2009 Dodge Viper Long Term Road Test - Introduction

2009 Dodge Viper Long Term Road Test

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2009 Dodge Viper: Introduction

April 25, 2010

While we were sitting vigilant on the front porch trying to keep our guns, the Government done snuck in the backdoor and took our cars.

"The last of the muscle cars!" "The end of the V8!" "We'll never see anything this good again." These tenets of the automotive world have been repeated and retracted more times than we can count, and knowing that, we're confident in saying that this, the 2009 Dodge Viper SRT-10 is certainly the last of the truly bonkers muscle cars and the end of the made-in-the U.S.A. V10 in a production passenger car.

In a time when unintended acceleration and wild oversteer are dominating the headlines, a Dodge Viper in our fleet of long-term test cars makes perfect sense. With 600 horsepower available from an 8.4-liter V10, unintended acceleration and oversteer should be a daily occurence. And that's exactly what we're hoping for with our new Long-Term Road Test toy, the 2009 Dodge Viper SRT-10.

Why We Got It
If you get the opportunity to drive a Dodge Viper for five minutes, jump at the chance. If someone offers you a couple of hours in one, make sure your will is up to date, grab the keys and kiss them full on the mouth before diving over this car's preposterously wide door sill. And if Dodge ever lets you know that it might have a 2009 Dodge Viper SRT-10 coming out of service elsewhere that might be available for some repurposing, well, make the vehicle testing assistant figure out a valid reason for why we got it other than, "Dude. It's a Viper!"

How about this? Sometime this summer, Viper production stops. Sure, Dodge promises the nameplate will slither back to life down the road, but the V10-powered all-American Viper — the performance icon that brought back side pipes, schooled the Corvette for two decades and spit in the face of Europe's best — is going away. And we want one last romp. A six-month going-away party to answer the question: What is life with a Dodge Viper really like?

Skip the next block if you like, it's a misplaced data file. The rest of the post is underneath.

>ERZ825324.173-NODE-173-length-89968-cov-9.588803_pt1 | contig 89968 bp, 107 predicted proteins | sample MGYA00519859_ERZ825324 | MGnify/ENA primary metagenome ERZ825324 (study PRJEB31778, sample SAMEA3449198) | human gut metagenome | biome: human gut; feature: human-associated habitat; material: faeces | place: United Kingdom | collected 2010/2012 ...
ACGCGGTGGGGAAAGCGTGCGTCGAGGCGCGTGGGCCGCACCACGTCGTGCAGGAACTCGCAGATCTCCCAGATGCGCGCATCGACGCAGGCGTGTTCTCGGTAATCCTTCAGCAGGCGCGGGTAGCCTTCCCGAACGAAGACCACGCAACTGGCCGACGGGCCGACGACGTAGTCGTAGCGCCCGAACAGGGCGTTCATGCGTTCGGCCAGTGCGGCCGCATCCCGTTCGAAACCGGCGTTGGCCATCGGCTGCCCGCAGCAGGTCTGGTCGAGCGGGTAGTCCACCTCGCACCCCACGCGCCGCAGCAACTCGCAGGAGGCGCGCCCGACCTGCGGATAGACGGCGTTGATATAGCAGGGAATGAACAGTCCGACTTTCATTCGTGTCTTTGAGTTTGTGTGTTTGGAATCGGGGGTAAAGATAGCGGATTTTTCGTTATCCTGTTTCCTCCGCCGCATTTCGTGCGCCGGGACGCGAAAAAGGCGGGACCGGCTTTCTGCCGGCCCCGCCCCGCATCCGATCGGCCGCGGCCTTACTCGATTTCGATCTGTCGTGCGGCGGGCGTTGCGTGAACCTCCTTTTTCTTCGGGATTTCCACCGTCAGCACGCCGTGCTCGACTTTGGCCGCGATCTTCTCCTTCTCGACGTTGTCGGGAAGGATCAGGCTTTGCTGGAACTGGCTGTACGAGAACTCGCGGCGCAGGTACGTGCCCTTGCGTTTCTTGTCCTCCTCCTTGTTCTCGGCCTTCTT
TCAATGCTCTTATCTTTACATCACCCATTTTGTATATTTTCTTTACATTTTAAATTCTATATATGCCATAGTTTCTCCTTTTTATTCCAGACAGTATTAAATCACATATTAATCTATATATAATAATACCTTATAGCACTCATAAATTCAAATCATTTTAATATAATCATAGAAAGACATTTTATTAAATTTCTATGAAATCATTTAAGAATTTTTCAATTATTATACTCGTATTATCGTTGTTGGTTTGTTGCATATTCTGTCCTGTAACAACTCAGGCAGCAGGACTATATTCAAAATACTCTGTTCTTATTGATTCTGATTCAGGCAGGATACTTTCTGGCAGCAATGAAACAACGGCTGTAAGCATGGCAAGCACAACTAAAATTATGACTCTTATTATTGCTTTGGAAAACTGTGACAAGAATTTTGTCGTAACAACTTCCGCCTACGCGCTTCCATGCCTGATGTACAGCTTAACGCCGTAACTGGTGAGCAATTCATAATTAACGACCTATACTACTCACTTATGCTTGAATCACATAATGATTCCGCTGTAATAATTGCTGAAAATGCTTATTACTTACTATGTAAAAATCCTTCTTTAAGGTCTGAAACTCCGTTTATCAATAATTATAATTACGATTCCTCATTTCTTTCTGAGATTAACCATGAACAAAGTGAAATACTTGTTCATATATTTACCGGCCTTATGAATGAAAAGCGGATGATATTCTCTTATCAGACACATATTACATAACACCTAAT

That's right, six months. Dodge said 12 months just won't quite work. Fine with us. We stopped short at kissing the PR guy on the mouth, but promised we'd take real good care of her and feed her every day and take her for long, long drives. Since 20,000 miles in 12 months is our standard, 10,000 in six months should be easy — 20,000 in six could be epic.

But that is, of course, ignoring the history of the Dodge Viper, which dates to its first appearance as a concept car in 1989. You know, the involvement of legendary product czar Bob Lutz, the rejuvenation of Dodge as a performance brand and the allure of a throw-back performance deathtrap in a world that was then obsessed with the Ford Taurus. After all, this car dates to a time before everyone got all soft and made traction and stability control mandatory (full implementation by 2012). In April of 2010, Consumer Reports lists the Dodge Viper as one of the nine remaining vehicles for sale in America that is not available with any manner of driver aid, save of course for ABS. And while Consumer Reports had its protractors all in a knot, there were a bunch of guys who read that, furrowed a brow and thought that the list might describe the last nine good cars available to a new car buyer.